Cardinals Host Malik Nabers, Terrion Arnold, JC Latham

As mock drafts have the Cardinals addressing their wide receiver need at No. 4 or trading down to stockpile more assets — as they did last year — the rebuilding team has a big decision to make. Being effectively assured of the draft’s top wide receiver by sticking at 4, the Cardinals made some pivotal trade-down maneuvers in Monti Ossenfort‘s first GM year.

Committed to Kyler Murray, the Cardinals are not in consideration to draft a quarterback early. After trading down from No. 3 to No. 12 (and then back to No. 6) last year, the team has two first-round picks. The Cards also hold the No. 27 overall selection, thanks to the trade that gave the Texans Will Anderson Jr.

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Arizona is doing its due diligence on players that will not be available at 27, hosting LSU wide receiver Malik Nabers and Alabama cornerback Terrion Arnold,’s Cameron Wolfe and Ian Rapoport note. They also met with Alabama tackle JC Latham, ESPN’s Adam Schefter tweets. Daniel Jeremiah’s big board slots the trio fourth, ninth and 18th in this year’s class.

While the Giants face a similar decision regarding a wide receiver, theirs involves trading up for a quarterback or staying put and having a top-flight WR available. The Cardinals, however, are in a better position thanks to the No. 4 slot. Ossenfort’s pledge of being open to trading down has produced rumblings that is what Arizona is planning to do, but the team can instantly upgrade its receiver spot by drafting Nabers, Marvin Harrison Jr. or Washington’s Rome Odunze. It is quite possible none would be available if the Cardinals trade down. Odunze is also on the Cards’ visit list.

QB-needy teams like the Vikings, Broncos and Raiders could be eyeing the Cardinals’ pick. If Arizona deals with any of that trio, it would slide out out of the top 10. After the Cards lost Christian Kirk and DeAndre Hopkins in 2022 and ’23, Marquise Brown joined the Chiefs this offseason. That leaves the team in dire need at the position. The 2024 class is set to deliver another deep receiver crop, however, and Ossenfort could view a future first-round pick (and other assets) as more valuable than the Harrison-Nabers-Odunze WR tier.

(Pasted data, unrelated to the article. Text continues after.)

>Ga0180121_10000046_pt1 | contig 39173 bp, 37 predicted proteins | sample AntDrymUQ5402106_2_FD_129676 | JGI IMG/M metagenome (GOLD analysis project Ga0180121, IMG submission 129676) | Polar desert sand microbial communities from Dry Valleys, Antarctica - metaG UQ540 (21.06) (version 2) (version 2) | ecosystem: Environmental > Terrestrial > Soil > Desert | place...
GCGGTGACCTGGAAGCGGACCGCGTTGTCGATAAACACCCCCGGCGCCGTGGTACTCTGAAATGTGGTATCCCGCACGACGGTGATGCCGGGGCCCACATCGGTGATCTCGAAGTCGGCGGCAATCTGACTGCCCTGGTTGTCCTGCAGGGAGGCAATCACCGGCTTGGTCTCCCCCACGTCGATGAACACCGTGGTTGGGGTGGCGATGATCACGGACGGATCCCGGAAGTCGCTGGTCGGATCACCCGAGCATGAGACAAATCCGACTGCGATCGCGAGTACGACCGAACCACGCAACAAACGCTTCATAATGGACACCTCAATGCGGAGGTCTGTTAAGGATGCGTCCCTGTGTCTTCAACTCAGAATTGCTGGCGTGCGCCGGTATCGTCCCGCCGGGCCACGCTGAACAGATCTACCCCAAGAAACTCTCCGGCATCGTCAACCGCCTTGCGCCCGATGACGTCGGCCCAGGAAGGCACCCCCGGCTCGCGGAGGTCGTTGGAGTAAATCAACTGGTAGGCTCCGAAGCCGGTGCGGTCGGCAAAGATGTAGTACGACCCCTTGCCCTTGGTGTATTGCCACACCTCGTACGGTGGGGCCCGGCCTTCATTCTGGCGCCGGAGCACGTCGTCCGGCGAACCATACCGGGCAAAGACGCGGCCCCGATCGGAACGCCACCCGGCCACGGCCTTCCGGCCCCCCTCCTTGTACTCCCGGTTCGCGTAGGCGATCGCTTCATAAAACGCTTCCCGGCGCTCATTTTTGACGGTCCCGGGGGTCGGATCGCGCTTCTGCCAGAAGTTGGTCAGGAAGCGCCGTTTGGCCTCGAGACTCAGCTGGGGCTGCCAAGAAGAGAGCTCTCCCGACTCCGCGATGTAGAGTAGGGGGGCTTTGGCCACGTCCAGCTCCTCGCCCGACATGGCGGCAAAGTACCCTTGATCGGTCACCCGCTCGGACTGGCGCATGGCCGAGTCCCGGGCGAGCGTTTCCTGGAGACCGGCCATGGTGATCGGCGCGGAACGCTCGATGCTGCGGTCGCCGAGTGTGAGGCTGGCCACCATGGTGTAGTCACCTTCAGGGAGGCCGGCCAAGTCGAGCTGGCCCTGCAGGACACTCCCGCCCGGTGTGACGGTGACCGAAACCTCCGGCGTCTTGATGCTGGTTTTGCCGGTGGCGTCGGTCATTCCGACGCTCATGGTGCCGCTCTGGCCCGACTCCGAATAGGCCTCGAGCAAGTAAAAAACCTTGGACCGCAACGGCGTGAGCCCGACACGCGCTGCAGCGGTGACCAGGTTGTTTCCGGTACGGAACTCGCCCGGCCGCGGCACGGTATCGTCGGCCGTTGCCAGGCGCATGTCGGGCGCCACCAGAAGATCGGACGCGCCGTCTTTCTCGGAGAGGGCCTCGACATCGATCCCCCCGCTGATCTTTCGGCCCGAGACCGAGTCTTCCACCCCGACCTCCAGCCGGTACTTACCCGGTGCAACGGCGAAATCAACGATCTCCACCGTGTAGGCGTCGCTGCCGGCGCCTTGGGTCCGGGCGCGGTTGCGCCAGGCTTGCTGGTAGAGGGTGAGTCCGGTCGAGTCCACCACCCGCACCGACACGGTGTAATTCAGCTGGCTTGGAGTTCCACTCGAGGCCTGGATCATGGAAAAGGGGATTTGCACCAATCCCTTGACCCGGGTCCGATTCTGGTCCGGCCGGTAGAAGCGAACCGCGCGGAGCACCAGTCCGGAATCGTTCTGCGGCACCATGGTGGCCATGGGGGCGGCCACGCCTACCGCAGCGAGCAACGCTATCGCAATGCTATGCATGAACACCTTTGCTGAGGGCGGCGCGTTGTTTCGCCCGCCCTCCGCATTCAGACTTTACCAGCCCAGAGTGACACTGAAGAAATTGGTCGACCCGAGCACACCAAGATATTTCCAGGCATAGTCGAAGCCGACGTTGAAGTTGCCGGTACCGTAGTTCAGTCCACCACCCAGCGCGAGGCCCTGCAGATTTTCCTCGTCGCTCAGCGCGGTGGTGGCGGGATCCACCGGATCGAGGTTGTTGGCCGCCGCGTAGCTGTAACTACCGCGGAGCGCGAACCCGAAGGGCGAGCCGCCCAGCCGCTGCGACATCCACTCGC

Still, Nabers is viewed by some teams as this draft’s top wideout. The Cardinals already met with the LSU alum previously, though “30” visits provide better opportunities to gauge prospects’ fits. Nabers posted a 1,000-yard season in 2022 but unlocked another level to his game last season, totaling 89 receptions for 1,569 yards and 14 touchdowns to help Jayden Daniels win the Heisman. Nabers’ 4.35-second 40-yard dash at LSU’s pro day certainly did not hurt his stock.

Arnold and Latham could be targets for the Cards if they move down. The team has been in need at corner for years, losing the likes of Patrick Peterson and Byron Murphy in free agency earlier this decade. Arnold rates as the top corner on Jeremiah’s big board; the Cards have not gone corner in Round 1 since Peterson in 2011. Operating across from fellow top prospect Kool-Aid McKinstry, the 6-foot Arnold recorded six interceptions (five in 2023) and 20 passes defensed over the past two seasons.

The Cardinals climbed up for Paris Johnson last year, and while the team recently released longtime left tackle D.J. Humphries, Jonah Williams signed a two-year deal. This would not make tackle a front-burner need. Latham joined Arnold as a first-team All-SEC player last season. Mel Kiper Jr.’s big board lists Latham 12th overall and as the third-best tackle in this year’s draft.

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